Paycheck Deductions: What Is Legal in New York?
by cjleclaire
 Stephen Hans Blog
Oct 09, 2018 | 36367 views | 0 0 comments | 704 704 recommendations | email to a friend | print | permalink

Understanding NY Laws about Paycheck Deductions

Laws vary from state to state regarding deducting for loans or legitimate business losses from an employee’s paycheck. New York has very strict labor laws regarding this, stricter than laws in many other states. In addition, current guidelines have changed from what they were in the past.

Guidelines Regarding NY Paycheck Deductions

New York State Labor Law provides guidelines that list what paycheck deductions are legal.

After receiving notice of all terms and conditions of the payment/benefits and details about the manner in which the deductions will be made, employees must voluntarily authorize the deductions in writing.

Authorized deductions include:

  • Insurance premiums and prepaid legal plans
  • Pension or health and welfare benefits
  • Contributions to a bona fide charitable organization
  • Purchases made at events sponsored by a bona fide charitable organization affiliated with the employer when 20 percent of the event’s profits are being contributed to a bona fide charitable organization
  • U.S. bonds
  • Dues or assessment to a labor organization
  • Discounted parking or passes, tokens, fare cards, vouchers or items that enable mass transit for the employee
  • Fitness center, health club, and/or gym membership dues
  • Cafeteria and vending machine purchases made at the employer’s place of business and purchases at gift shops operated by the employer, where the employer is a hospital, college or university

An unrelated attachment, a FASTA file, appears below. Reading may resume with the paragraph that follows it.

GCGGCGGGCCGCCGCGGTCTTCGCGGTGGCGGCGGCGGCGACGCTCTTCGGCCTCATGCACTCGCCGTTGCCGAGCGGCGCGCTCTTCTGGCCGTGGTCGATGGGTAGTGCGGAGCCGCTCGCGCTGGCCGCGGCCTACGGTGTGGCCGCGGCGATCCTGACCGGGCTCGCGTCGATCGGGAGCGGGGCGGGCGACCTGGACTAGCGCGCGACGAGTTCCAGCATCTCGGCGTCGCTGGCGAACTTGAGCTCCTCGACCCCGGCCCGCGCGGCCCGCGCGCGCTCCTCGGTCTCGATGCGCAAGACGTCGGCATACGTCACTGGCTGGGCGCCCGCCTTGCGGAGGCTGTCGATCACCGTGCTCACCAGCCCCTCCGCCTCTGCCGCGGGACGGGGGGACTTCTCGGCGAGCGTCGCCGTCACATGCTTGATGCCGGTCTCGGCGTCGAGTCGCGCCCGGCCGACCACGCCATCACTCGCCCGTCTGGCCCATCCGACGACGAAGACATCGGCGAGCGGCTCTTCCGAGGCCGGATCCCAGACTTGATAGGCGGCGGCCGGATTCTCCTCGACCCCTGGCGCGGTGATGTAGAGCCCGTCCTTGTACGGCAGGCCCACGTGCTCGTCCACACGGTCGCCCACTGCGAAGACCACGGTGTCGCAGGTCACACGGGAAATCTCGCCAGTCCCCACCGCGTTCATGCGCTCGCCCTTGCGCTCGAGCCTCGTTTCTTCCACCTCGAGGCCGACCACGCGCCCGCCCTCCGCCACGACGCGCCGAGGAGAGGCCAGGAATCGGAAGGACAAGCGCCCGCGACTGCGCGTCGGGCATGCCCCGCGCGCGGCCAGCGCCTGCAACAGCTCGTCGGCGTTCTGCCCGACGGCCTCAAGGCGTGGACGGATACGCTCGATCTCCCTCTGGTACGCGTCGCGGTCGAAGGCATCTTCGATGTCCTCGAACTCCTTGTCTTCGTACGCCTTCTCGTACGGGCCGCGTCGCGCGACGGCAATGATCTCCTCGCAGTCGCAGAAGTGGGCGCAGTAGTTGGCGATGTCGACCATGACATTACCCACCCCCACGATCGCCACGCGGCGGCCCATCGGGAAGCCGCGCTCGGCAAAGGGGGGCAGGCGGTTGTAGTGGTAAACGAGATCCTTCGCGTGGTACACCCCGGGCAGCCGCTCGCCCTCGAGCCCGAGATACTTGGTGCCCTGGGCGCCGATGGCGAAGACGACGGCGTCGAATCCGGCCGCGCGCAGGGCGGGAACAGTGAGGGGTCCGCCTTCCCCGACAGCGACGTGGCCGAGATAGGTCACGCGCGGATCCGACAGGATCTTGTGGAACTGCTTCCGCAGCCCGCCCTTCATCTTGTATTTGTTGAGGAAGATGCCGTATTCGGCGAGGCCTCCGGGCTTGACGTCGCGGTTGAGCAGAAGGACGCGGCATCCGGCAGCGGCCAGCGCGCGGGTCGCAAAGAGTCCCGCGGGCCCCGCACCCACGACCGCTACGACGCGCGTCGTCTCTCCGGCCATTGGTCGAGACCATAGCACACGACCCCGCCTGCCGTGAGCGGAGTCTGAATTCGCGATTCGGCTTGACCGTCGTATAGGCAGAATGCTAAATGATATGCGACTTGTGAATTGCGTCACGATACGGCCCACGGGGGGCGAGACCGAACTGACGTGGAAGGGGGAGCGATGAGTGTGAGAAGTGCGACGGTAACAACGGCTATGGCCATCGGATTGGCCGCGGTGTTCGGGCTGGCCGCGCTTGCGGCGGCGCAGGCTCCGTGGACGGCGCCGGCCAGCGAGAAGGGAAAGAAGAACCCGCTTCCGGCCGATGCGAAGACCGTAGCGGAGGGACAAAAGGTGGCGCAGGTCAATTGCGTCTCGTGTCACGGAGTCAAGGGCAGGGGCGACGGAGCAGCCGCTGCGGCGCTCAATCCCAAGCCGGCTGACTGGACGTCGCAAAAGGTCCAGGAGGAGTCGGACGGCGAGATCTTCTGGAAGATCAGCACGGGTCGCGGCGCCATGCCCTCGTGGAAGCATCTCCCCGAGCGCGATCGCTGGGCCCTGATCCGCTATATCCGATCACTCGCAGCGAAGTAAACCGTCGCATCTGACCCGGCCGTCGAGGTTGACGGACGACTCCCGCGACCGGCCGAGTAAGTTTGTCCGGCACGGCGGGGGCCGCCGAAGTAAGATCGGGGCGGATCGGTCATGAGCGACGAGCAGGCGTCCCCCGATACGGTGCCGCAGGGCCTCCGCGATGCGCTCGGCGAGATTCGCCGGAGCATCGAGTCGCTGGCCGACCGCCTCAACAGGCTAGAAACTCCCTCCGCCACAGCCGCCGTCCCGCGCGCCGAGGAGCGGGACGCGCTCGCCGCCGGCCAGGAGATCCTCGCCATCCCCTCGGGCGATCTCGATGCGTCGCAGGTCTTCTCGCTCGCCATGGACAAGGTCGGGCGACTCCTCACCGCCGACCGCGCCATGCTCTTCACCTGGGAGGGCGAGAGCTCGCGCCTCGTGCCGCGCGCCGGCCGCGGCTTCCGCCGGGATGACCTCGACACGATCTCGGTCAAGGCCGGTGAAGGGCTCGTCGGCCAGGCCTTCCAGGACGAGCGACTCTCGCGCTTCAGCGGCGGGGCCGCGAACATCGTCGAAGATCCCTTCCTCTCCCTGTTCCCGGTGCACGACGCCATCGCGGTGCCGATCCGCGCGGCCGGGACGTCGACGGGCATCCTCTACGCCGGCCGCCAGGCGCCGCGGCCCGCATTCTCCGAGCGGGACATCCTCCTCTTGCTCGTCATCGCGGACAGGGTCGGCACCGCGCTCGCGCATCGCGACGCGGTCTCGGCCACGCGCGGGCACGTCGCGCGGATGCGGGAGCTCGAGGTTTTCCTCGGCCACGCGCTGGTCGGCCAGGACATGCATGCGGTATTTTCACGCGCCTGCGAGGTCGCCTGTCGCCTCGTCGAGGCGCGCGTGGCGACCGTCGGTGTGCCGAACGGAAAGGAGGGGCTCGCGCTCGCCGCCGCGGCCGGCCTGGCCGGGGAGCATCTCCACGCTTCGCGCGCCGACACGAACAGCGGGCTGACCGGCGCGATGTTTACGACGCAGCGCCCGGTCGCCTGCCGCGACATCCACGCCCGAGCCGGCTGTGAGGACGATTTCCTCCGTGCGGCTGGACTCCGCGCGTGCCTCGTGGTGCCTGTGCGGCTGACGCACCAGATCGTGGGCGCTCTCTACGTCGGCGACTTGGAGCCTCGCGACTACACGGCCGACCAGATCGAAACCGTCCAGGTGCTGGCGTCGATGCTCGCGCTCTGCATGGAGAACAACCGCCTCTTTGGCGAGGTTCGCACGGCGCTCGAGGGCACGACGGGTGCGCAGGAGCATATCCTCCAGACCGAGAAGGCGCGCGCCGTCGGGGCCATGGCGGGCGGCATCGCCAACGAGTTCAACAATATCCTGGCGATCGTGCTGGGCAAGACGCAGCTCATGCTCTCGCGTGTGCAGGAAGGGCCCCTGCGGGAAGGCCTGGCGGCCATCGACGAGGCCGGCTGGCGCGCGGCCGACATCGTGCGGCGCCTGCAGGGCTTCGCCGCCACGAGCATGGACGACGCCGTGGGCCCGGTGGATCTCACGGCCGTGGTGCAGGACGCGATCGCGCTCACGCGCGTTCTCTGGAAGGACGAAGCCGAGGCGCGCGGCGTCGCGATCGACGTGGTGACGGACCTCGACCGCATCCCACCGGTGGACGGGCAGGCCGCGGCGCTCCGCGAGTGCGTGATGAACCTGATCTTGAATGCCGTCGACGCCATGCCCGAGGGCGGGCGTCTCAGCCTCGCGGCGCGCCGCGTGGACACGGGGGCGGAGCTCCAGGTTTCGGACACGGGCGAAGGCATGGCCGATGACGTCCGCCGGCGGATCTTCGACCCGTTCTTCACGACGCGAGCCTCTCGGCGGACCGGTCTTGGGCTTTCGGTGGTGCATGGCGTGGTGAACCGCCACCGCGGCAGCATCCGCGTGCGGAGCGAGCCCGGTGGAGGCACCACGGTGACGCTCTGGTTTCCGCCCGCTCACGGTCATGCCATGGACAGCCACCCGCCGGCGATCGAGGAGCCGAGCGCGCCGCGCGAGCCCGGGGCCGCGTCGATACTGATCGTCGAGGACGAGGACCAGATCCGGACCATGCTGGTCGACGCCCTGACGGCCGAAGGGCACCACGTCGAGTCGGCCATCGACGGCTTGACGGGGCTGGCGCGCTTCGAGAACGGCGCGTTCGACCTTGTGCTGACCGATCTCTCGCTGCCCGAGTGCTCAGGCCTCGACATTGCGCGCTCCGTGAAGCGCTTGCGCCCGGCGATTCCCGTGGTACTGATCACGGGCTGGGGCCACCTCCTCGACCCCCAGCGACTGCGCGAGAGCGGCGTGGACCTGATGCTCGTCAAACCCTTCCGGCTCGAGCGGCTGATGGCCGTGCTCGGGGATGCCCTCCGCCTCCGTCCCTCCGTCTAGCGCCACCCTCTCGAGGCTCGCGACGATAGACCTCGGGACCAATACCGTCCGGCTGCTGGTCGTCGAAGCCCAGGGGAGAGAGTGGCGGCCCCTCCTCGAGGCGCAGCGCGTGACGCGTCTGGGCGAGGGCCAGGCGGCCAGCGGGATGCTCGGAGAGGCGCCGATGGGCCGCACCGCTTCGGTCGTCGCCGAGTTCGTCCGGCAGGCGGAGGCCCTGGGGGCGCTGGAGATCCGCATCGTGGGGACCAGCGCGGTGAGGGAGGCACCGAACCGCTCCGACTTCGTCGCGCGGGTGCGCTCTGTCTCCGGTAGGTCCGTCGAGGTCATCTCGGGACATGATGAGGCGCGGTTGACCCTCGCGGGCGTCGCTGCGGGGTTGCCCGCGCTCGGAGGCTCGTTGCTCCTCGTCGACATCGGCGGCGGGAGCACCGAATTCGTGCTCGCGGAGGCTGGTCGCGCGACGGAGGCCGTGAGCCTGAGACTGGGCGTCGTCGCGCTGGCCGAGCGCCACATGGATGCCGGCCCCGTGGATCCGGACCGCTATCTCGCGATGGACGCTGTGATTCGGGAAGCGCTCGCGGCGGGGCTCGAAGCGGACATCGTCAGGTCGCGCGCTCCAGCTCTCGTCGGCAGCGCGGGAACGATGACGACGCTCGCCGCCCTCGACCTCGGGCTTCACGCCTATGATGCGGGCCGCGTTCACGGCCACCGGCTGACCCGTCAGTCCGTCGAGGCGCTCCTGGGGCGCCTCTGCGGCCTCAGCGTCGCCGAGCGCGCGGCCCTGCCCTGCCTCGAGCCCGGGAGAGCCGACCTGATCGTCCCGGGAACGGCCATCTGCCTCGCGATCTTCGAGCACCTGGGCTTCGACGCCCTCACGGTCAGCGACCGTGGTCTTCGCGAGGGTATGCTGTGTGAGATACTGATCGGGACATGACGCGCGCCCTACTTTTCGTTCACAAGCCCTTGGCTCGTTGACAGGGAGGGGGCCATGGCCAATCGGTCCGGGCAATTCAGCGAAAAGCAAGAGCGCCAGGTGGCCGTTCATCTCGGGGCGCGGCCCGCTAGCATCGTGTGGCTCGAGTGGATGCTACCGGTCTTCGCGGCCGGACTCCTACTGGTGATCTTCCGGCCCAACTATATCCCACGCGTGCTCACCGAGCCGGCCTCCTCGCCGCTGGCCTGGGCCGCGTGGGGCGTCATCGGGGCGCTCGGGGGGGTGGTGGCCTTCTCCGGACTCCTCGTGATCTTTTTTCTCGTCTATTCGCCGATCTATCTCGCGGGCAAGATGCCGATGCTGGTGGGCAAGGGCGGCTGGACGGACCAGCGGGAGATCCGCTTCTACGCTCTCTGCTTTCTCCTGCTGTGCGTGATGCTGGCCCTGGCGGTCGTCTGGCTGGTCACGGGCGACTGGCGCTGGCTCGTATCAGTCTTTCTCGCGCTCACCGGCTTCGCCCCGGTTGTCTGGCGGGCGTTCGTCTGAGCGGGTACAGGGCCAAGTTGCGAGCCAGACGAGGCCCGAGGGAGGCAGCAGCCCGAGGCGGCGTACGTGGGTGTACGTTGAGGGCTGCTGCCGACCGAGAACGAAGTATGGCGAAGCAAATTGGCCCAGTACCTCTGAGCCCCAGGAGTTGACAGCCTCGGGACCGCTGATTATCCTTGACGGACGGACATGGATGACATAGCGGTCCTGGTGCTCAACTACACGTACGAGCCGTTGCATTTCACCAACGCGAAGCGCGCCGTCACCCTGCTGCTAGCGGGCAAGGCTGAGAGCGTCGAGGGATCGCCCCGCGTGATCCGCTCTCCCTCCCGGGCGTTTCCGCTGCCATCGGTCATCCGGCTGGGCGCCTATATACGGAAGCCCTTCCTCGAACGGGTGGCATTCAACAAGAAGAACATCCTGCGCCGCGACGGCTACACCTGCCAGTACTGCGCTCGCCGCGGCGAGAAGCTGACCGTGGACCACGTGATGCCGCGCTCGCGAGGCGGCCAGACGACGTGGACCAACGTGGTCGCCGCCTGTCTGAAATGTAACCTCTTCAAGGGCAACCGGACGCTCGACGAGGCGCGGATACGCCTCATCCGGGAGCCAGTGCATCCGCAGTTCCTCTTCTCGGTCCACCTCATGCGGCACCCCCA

• Pharmacy purchases made at the employer’s place of business
  • Tuition, room, board and fees for pre-school, nursery, primary, secondary, and/or post-secondary educational institutions
  • Day care, before-school and after-school care expenses
  • Payments for housing provided at no more than market rates by non-profit hospitals or affiliates
  • Similar payments for the benefit of the employee
  • Recovery of overpayment of wages due to mathematical or clerical error
  • Repayment of advances of salary or wages made by the employer to the employee
  • Deductions based on an employer sponsored pre-tax contribution plan approved by the IRS or local taxing authority

It is also important to notice what types of deductions are not valid: uniforms, purchases of tools and equipment for work, breakage losses, tardiness or misconduct fines and contributions to political campaigns. (New York Labor Law Part 195 Deductions from Wages)

Are You an Employer with Questions about Employment Law?

If you are uncertain about complying with employment laws or face a dispute or lawsuit brought against you by an employee, our attorneys at Stephen Hans & Associates are glad to discuss your concerns.

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